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4 Roy H. Matsumoto, a Nisei assigned to the 2d Battalion for intelligence operations, tapped the enemy's telephone line. One of the conversations he heard concerned the troubles of a Japanese sergeant in charge of an ammunition dump. dvice" from 39 his commanding officer because he had learned of the 2d Battalion's arrival at the road . The sergeant, in reporting the location of the 2d Battalion, gave away his own position. When American planes appeared for a supply drop, the 2d Battalion signaled the crews to send back to the enemy dump fighters or bombers with "help and advice" of an unexpected kind.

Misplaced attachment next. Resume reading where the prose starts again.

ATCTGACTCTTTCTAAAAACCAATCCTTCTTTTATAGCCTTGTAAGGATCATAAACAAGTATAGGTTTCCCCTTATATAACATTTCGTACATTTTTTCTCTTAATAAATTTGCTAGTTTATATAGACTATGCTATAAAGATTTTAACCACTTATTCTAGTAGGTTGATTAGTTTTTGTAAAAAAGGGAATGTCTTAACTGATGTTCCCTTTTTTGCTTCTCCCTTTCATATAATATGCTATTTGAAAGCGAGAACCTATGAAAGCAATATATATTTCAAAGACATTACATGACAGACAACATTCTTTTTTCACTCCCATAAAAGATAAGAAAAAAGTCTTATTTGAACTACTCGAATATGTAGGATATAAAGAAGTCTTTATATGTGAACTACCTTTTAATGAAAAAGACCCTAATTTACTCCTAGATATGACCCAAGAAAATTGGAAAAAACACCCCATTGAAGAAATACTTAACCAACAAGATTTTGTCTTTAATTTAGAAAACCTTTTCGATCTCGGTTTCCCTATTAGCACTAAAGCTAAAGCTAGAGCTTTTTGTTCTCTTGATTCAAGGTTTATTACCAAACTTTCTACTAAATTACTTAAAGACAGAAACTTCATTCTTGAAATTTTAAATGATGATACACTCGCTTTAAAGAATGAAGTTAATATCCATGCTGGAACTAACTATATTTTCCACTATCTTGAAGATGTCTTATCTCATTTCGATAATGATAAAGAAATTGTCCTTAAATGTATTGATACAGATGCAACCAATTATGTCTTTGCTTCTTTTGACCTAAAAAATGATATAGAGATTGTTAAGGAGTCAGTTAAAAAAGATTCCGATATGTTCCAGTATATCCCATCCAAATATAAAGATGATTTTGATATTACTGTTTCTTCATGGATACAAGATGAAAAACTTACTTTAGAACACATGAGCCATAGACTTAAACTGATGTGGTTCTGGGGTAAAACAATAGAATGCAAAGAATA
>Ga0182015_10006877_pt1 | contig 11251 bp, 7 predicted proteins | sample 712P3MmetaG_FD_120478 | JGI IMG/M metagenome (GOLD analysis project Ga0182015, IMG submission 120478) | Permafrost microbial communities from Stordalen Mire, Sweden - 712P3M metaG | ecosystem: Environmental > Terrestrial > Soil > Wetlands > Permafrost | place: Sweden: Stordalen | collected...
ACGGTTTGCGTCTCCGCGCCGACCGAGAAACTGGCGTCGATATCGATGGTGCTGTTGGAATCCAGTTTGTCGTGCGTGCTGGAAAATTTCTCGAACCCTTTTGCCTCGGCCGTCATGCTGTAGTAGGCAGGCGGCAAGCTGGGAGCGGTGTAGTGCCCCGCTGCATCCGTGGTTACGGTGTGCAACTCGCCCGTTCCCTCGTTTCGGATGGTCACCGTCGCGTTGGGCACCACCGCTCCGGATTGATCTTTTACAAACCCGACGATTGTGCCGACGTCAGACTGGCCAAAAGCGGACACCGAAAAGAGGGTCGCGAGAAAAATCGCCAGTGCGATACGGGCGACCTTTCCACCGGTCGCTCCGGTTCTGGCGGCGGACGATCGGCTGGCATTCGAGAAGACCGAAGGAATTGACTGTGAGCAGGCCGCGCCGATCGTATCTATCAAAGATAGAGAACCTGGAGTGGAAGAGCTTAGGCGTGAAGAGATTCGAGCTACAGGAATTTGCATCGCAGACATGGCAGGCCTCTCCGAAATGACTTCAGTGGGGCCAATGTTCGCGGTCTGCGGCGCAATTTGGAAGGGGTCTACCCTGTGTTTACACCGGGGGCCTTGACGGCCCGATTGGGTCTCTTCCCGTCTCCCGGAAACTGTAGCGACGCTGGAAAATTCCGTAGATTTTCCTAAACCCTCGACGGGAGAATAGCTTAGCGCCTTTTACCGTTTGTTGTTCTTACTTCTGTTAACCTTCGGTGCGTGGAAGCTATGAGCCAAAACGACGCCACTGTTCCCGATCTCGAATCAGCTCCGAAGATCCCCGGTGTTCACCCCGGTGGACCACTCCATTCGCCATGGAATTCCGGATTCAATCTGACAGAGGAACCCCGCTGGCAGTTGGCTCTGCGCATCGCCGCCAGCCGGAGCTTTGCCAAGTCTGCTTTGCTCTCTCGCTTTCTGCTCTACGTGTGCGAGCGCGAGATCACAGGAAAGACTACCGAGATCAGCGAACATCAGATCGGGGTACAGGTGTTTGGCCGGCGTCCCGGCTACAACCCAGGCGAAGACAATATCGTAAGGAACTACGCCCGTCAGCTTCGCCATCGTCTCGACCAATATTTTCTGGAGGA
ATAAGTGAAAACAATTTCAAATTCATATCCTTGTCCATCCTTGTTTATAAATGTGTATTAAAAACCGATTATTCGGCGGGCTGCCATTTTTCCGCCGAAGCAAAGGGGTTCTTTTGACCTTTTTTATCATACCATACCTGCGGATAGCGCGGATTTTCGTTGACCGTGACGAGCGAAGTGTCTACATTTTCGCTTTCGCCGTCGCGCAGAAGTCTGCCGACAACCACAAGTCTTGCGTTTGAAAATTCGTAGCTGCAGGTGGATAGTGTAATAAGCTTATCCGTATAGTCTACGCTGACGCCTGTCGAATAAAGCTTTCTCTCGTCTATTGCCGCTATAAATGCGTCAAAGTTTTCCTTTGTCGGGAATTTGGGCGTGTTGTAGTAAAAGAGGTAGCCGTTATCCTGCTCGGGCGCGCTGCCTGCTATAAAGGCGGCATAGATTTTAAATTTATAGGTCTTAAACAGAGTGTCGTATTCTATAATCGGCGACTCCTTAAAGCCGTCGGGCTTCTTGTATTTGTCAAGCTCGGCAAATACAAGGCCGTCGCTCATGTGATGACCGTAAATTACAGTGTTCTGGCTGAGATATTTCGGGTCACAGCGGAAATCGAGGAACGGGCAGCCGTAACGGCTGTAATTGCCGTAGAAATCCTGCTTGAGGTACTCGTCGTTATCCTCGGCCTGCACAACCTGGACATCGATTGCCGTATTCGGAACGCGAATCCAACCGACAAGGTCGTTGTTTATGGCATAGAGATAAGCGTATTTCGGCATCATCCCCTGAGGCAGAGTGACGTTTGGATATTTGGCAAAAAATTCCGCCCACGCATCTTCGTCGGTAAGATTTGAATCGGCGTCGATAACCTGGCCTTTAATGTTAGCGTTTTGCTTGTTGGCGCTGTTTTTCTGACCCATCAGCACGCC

On the 14th the I and R Platoon of White Combat Team, feeling out the trail south of Makuy Bum several miles in advance of the main column, made the first encounter with enemy forces. Warned by finding footprints, the men of the platoon, commanded by Lt. Samuel V. Wilson, redoubled their caution and slipped up unobserved on a group of Japanese sitting around camp fires just off the narrow jungle path. The Maraude~s' surprise fire killed four Japanese and one Burman but stirred up a veritable hornet's nest.
On the 25th the I and R Platoon of Orange Combat Team ran into an enemy patrol near Nzang Ga. In a sharp exchange of shots one Japanese was killed and one Marauder, Cpl. Warner Katz, was slightly wounded. On the same day, Pvt. Robert W. Landis, leading scout of Blue Combat Team's I and R Platoon, was killed by machi ne-gun lire as he approached Lanem Ga. When the Marauders arrived in the vicinity of Tanja Ga on the afternoon of 28 February, they received orders from General Stilwell to proceed as quickly as possible to Walawbum.